Family, friends and police search for missing veteran with head injury

Abraham Isaac Siliezar, 56, is an at-risk missing person with multiple medical conditions

Abraham Isaac Siliezar, seen here with with his niece. Family members said he called her every night and was a “positive, loving human being.” (Alexandra Siliezar/Courtesy photo)

Abraham Isaac Siliezar, seen here with with his niece. Family members said he called her every night and was a “positive, loving human being.” (Alexandra Siliezar/Courtesy photo)

An intense search is underway for a missing at-risk U.S. Marine Corps veteran who never returned to his room in a downtown supportive housing building last month.

Abraham Isaac Siliezar, who is 56 and of Salvadoran descent, served as an active duty Marine for four years and as Marine reserve for another four. He was described as “a proud Marine and a very respectful and loving man” by his younger sister, Alexandra Siliezar.

“I want to emphasize my brother was very proud to say he left the Marines with medals of conduct. He always asked and wanted a Marine memorial service,” Alexandra said. “He would never hurt himself; he wanted the honor of dying as a Marine and he deserves that service.”

San Francisco police put out a news release on Aug. 13 that said his sister had last spoken to Siliezar on Aug. 9, when he said he was feeling unwell. An ambulance was called to his apartment in the 200 block of Kearny Street, but he refused medical attention.

The Siliezar family has created missing person posters to aid in their search Abraham Isaac Siliezar. (Alexandra Siliezar/Courtesy photo)

The Siliezar family has created missing person posters to aid in their search Abraham Isaac Siliezar. (Alexandra Siliezar/Courtesy photo)

Siliezar is considered “at-risk” due to a traumatic brain injury sustained in an attack almost five years ago that left his brain bleeding. Though he recovered after six months of hospitalization, he now has early-onset dementia and epilepsy, according to his family.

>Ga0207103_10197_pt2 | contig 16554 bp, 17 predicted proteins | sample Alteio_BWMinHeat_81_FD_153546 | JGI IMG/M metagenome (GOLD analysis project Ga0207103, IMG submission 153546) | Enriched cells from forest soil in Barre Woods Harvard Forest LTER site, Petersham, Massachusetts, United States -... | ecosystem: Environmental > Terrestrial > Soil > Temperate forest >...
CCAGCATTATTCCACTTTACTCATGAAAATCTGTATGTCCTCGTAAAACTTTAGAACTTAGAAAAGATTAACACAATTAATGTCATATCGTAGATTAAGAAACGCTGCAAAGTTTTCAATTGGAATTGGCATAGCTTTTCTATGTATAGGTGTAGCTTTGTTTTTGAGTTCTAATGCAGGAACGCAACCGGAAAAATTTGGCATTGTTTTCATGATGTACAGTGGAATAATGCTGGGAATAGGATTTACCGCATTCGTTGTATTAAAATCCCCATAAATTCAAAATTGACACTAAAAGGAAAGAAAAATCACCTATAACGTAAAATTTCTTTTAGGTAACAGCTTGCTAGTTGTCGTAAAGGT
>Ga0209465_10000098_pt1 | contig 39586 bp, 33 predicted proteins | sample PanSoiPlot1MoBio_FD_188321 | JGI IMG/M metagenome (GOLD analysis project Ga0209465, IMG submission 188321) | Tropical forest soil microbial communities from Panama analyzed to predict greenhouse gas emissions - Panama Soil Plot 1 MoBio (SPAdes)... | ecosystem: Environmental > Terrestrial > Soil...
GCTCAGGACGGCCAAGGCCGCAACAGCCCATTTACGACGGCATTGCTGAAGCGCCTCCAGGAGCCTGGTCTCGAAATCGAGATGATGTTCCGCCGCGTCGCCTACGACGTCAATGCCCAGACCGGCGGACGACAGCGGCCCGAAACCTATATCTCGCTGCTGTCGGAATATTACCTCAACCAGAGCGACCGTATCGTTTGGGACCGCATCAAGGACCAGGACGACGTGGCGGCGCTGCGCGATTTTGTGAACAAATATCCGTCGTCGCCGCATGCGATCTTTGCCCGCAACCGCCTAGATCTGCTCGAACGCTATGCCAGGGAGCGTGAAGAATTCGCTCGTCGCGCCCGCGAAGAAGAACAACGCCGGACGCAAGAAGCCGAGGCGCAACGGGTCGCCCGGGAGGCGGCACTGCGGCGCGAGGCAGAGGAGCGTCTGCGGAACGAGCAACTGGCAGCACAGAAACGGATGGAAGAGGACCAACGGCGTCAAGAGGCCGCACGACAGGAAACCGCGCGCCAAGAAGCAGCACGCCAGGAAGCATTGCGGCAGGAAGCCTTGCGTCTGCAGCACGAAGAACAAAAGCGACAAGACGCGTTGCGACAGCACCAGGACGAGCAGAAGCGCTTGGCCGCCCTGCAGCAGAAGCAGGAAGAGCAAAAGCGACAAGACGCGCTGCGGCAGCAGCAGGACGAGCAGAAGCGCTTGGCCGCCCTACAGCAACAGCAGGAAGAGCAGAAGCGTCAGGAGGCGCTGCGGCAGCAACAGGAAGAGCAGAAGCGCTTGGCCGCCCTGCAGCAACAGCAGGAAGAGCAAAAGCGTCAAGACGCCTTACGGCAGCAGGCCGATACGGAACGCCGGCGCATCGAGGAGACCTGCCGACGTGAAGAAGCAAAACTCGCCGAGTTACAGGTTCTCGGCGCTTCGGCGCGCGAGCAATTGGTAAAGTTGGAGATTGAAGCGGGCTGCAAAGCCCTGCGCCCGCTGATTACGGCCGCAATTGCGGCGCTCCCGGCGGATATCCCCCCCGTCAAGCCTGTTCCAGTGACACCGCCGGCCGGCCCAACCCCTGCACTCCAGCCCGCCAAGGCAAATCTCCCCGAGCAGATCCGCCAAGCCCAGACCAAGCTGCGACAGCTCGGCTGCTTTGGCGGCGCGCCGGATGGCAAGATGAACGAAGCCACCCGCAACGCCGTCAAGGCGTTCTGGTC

He also does not understand his current health condition or need for medication.

Alexandra said the last known sighting of Siliezar was on Aug. 10, when a camera in the 900 block of Bush Street caught him walking west.

His family, their church, friends, coworkers and concerned air force and army veterans have searched since then for any trace of him.

The Siliezar family immigrated to the U.S. from El Salvador when the country was experiencing turmoil that eventually broke out into civil war. Siliezar’s military accomplishments, along with his university education, gave him “the opportunity to continue our parents’ dream for a better life,” Alexandra said.

In addition to serving in the U.S. military, Siliezar attended UC Irvine and UC Berkeley, graduating from UC Berkeley with a bachelor’s degree in sociology. He worked at City Hall during Art Agnos’s tenure as mayor, where he focused on early housing development for unhoused people.

A surveillance camera captured an image of Siliezar’s last known appearance. (Alexandra Siliezar/Courtesy photo)

A surveillance camera captured an image of Siliezar’s last known appearance. (Alexandra Siliezar/Courtesy photo)

“He lived a life of gratitude, regardless of his condition. He always looked at the positive and was a positive, loving human being,” Alexandra said.

“He’s also a Christian who had a strong faith and called his niece, my daughter, on a nightly basis and tell her to ‘Sleep with the angels because you are an angel.’ What we want more than anything is to see him alive and healthy,” Alexandra added. “We are asking the community to look deeply into any possible person that may look like him and help him come home.”

Siliezar wore loose blue jeans, a blue dress shirt and an oversized black jacket at the time of his disappearance. He is 5 feet 6 inches tall, with a thin build.

A long surgical scar is visible on his right forearm, along with broken right-hand pinky and ring fingers that don’t stretch out entirely after a bad fall during a grand mal seizure.

Alexandra said she has called over 20 hospitals both in and out of the state, as well as San Francisco shelters, ICE, the U.S. Coast Guard and Golden Gate Bridge Patrol. She has also left voicemails for local politicians and requested for police to do a canine search or a more aggressive investigation.

“My parents are devastated. My mother is not eating or sleeping; my 89-year-old father is incredibly anxious and has taken it upon himself to search the streets of San Francisco on his own,” Alexandra said.

A monetary reward is being offered by the Siliezar family for his safe return or his whereabouts. Any tips, anonymous or otherwise, can be texted to 847411 or conveyed to the SFPD by calling (415) 553-0123.

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